Discover magazine put out a list of the top 100 science stories of the year. "Slime Is Turning the Seas Into Dead Zones" came in at #4. It's a terrifying and complicated problem involving overfishing, global warming and fertilizer runoff:
The Economist recently likened climate change to an asteroid hurtling towards the earth. The article also discusses one of the most interesting ideas for combating climate change: paying poor nations not to destroy their forests. The cost of such a plan would be relatively low, especially when compared to the idiotic, technocentric ideas that have so far been floated.
The Chesapeake Bay is a prominent victim of this devilish synergy. Giant oyster reefs there have long since been harvested, as have the menhaden. Scallop and clam fisheries have also collapsed, in part because the overfishing of sharks has set off a population explosion of rays, which eat mollusks. The mollusks and menhaden were the bay’s filters, cleaning its waters of microscopic plants called phytoplankton. Now fertilizer runoff from fields and lawns and excrement from pig and chicken farms are causing the plants to proliferate. So is the warming of the water.
As excess plant matter sinks to the seafloor, microbes rot it and suck oxygen out of the water in the process. The hypoxia suffocates seafloor animals.
It is promising that President-elect Obama has proposed that greener energy be a part of any economic stimulus package, but incremental improvements will only take us so far. Given the scope and urgency of the situation, a more fundamental change is necessary.
Many reports on the current economic crisis emphasize that consumer spending is down and that consumption must resume at a pre-recession pace for the economy to restore its health; NPR's Marketplace daily admonishes us for not buying enough. While nursing the sick economy back to health is certainly important, perhaps we should consider the environmental impact that all of that consumer spending has before we implore everyone to go shopping again. As Jonathan Rowe testified to Congress, it's crazy to measure the economy only in terms of how much money moves around. Without measuring what resources were expended in the process or even how the money itself was spent, we have an incomplete, and therefore inaccurate, picture of the economy. He continues:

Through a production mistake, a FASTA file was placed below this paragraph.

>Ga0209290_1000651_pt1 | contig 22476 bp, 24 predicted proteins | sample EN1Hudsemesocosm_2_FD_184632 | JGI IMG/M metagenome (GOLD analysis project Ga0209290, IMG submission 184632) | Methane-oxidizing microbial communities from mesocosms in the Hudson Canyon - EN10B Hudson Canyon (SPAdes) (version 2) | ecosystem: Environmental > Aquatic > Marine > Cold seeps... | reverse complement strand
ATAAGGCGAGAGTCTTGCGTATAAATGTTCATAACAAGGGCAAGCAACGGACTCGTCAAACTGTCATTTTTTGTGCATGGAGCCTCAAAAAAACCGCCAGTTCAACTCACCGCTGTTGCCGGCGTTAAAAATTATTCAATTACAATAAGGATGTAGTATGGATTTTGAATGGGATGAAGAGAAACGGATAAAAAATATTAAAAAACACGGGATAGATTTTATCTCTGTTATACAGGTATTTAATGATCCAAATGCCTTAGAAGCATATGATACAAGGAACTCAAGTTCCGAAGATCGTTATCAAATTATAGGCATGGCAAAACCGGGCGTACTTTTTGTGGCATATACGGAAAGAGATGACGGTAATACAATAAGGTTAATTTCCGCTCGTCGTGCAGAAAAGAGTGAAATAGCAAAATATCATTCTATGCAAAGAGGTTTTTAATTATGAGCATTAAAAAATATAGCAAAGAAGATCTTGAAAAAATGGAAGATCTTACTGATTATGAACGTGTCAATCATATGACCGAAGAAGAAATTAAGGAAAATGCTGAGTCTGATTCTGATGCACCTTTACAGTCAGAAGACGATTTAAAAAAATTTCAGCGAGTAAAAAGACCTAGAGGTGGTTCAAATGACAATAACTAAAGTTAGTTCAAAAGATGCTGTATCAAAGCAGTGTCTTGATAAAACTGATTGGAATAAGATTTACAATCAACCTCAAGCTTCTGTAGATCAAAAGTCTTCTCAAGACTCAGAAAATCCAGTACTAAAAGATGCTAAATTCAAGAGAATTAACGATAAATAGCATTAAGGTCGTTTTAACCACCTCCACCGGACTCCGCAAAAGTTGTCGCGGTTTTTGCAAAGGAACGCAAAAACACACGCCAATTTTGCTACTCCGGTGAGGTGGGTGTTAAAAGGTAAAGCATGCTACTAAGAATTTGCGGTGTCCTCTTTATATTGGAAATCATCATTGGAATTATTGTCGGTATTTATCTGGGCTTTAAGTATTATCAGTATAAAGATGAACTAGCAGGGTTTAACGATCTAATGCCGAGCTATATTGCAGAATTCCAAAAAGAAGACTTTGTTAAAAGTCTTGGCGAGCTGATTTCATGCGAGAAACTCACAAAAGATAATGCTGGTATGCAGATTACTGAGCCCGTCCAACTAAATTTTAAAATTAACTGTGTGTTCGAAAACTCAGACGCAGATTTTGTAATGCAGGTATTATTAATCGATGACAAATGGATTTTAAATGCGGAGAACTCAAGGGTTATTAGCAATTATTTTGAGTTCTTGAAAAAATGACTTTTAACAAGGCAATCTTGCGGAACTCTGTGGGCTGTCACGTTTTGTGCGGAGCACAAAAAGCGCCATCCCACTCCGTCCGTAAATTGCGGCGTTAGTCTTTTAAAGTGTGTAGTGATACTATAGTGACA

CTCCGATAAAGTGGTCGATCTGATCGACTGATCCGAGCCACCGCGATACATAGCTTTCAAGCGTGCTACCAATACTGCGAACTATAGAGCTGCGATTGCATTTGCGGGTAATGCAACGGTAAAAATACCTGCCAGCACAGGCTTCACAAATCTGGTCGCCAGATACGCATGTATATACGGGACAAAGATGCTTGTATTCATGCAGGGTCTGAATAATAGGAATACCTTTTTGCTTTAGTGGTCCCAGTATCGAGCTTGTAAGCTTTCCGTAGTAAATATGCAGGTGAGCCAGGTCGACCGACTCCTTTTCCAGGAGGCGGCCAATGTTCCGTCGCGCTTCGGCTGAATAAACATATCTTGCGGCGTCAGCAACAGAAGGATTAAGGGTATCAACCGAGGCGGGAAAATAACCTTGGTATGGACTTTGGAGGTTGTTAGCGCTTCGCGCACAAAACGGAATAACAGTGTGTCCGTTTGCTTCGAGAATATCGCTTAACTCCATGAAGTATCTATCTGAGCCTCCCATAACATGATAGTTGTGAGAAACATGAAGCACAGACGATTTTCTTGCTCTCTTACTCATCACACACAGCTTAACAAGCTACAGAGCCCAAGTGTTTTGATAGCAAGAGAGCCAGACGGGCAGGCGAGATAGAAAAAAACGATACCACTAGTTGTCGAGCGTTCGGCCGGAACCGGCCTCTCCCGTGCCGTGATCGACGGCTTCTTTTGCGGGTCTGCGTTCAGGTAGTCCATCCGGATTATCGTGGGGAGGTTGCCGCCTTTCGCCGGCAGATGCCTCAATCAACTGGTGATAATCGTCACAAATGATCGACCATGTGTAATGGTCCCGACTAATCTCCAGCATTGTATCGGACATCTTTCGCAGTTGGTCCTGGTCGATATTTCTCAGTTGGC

...the national accounts leave out a crucial dimension of the economy–the part that exists outside the realm of monetary exchange. This segment includes both the ecosystem and the social system–the life-supporting functions of the oceans and atmosphere, for example, and work within families and communities that is not done for money. So when the monetized economy displaces these elements–as when both parents have to work, or when forest clearing eliminates the cleansing function of trees–the losses are not subtracted against the market gain.If the consumer economy is broken, don't fix it. Instead, we should be spending our energy (and our money) generating new ideas about how to create wealth in a way that is less environmentally destructive. Relying on people to buy cheap, disposable goods shipped from great distances is simply not sustainable. And, as Rowe points out, it's also unrealistic. The real costs--dead oceans, no ice caps, deforestation--far outweigh the profits.
In the future, we'll need to have our ears to the ground (and eyes on the internet) for any ideas that reduce our energy consumption or reuse the waste we've already created. We need a lot more solutions like this: